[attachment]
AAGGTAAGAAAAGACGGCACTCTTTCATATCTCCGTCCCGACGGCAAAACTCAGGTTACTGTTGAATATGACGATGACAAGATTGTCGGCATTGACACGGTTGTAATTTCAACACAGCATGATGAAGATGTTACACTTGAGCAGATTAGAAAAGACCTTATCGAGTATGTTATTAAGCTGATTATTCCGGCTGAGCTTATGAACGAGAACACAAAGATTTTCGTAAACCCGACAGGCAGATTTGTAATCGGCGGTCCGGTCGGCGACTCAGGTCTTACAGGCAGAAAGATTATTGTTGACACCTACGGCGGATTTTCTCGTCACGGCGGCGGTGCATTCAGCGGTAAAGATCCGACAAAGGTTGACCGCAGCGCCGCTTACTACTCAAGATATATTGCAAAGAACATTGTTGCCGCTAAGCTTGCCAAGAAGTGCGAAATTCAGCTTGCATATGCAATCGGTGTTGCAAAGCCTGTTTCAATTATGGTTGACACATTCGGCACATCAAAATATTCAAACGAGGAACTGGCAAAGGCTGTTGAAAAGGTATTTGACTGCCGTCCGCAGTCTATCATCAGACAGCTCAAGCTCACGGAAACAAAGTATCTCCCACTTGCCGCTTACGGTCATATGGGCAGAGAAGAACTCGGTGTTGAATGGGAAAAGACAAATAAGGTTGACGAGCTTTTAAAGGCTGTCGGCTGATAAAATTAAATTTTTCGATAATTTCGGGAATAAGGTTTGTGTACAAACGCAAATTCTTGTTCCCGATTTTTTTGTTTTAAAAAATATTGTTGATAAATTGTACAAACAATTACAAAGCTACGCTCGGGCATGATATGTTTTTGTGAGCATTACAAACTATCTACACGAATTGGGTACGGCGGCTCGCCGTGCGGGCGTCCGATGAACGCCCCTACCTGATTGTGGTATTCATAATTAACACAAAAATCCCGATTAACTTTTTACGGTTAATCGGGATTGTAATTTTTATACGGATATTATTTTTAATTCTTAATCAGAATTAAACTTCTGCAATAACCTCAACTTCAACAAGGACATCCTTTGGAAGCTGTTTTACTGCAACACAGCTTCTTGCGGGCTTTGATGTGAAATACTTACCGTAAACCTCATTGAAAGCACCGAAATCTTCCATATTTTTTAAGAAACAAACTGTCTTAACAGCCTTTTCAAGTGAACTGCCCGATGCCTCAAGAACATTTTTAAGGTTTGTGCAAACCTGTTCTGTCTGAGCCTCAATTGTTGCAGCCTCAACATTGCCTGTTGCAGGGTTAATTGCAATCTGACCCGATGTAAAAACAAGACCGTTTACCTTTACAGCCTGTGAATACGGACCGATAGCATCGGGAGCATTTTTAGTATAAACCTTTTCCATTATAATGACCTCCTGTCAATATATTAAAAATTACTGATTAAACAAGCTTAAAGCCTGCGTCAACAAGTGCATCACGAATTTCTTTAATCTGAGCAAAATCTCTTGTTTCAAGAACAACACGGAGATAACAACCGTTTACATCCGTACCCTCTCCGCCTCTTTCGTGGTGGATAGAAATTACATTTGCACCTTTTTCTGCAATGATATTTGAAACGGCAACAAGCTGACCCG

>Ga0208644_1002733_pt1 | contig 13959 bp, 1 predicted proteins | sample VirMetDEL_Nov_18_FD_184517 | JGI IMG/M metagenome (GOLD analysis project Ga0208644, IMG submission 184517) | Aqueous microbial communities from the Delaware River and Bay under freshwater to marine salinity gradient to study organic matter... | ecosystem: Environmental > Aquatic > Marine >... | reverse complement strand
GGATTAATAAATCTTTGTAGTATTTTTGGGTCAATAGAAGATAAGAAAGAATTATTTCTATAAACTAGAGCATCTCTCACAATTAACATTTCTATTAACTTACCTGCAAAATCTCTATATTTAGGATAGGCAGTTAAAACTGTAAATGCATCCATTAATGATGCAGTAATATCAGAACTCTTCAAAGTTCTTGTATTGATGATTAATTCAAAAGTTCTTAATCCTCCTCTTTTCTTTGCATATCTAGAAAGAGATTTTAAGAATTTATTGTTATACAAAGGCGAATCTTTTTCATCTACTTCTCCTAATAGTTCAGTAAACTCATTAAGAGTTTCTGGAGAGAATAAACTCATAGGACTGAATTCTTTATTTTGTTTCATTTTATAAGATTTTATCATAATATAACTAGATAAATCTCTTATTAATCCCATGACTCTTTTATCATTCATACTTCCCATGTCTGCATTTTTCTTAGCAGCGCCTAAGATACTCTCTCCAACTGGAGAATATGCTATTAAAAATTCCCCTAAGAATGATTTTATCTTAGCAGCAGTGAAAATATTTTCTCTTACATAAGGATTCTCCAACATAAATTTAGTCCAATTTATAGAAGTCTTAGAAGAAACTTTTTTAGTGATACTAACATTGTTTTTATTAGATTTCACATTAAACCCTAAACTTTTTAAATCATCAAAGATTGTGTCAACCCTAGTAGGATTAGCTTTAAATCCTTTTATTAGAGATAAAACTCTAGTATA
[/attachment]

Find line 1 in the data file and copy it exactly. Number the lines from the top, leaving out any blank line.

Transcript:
AAGGTAAGAAAAGACGGCACTCTTTCATATCTCCGTCCCGACGGCAAAACTCAGGTTACTGTTGAATATGACGATGACAAGATTGTCGGCATTGACACGGTTGTAATTTCAACACAGCATGATGAAGATGTTACACTTGAGCAGATTAGAAAAGACCTTATCGAGTATGTTATTAAGCTGATTATTCCGGCTGAGCTTATGAACGAGAACACAAAGATTTTCGTAAACCCGACAGGCAGATTTGTAATCGGCGGTCCGGTCGGCGACTCAGGTCTTACAGGCAGAAAGATTATTGTTGACACCTACGGCGGATTTTCTCGTCACGGCGGCGGTGCATTCAGCGGTAAAGATCCGACAAAGGTTGACCGCAGCGCCGCTTACTACTCAAGATATATTGCAAAGAACATTGTTGCCGCTAAGCTTGCCAAGAAGTGCGAAATTCAGCTTGCATATGCAATCGGTGTTGCAAAGCCTGTTTCAATTATGGTTGACACATTCGGCACATCAAAATATTCAAACGAGGAACTGGCAAAGGCTGTTGAAAAGGTATTTGACTGCCGTCCGCAGTCTATCATCAGACAGCTCAAGCTCACGGAAACAAAGTATCTCCCACTTGCCGCTTACGGTCATATGGGCAGAGAAGAACTCGGTGTTGAATGGGAAAAGACAAATAAGGTTGACGAGCTTTTAAAGGCTGTCGGCTGATAAAATTAAATTTTTCGATAATTTCGGGAATAAGGTTTGTGTACAAACGCAAATTCTTGTTCCCGATTTTTTTGTTTTAAAAAATATTGTTGATAAATTGTACAAACAATTACAAAGCTACGCTCGGGCATGATATGTTTTTGTGAGCATTACAAACTATCTACACGAATTGGGTACGGCGGCTCGCCGTGCGGGCGTCCGATGAACGCCCCTACCTGATTGTGGTATTCATAATTAACACAAAAATCCCGATTAACTTTTTACGGTTAATCGGGATTGTAATTTTTATACGGATATTATTTTTAATTCTTAATCAGAATTAAACTTCTGCAATAACCTCAACTTCAACAAGGACATCCTTTGGAAGCTGTTTTACTGCAACACAGCTTCTTGCGGGCTTTGATGTGAAATACTTACCGTAAACCTCATTGAAAGCACCGAAATCTTCCATATTTTTTAAGAAACAAACTGTCTTAACAGCCTTTTCAAGTGAACTGCCCGATGCCTCAAGAACATTTTTAAGGTTTGTGCAAACCTGTTCTGTCTGAGCCTCAATTGTTGCAGCCTCAACATTGCCTGTTGCAGGGTTAATTGCAATCTGACCCGATGTAAAAACAAGACCGTTTACCTTTACAGCCTGTGAATACGGACCGATAGCATCGGGAGCATTTTTAGTATAAACCTTTTCCATTATAATGACCTCCTGTCAATATATTAAAAATTACTGATTAAACAAGCTTAAAGCCTGCGTCAACAAGTGCATCACGAATTTCTTTAATCTGAGCAAAATCTCTTGTTTCAAGAACAACACGGAGATAACAACCGTTTACATCCGTACCCTCTCCGCCTCTTTCGTGGTGGATAGAAATTACATTTGCACCTTTTTCTGCAATGATATTTGAAACGGCAACAAGCTGACCCG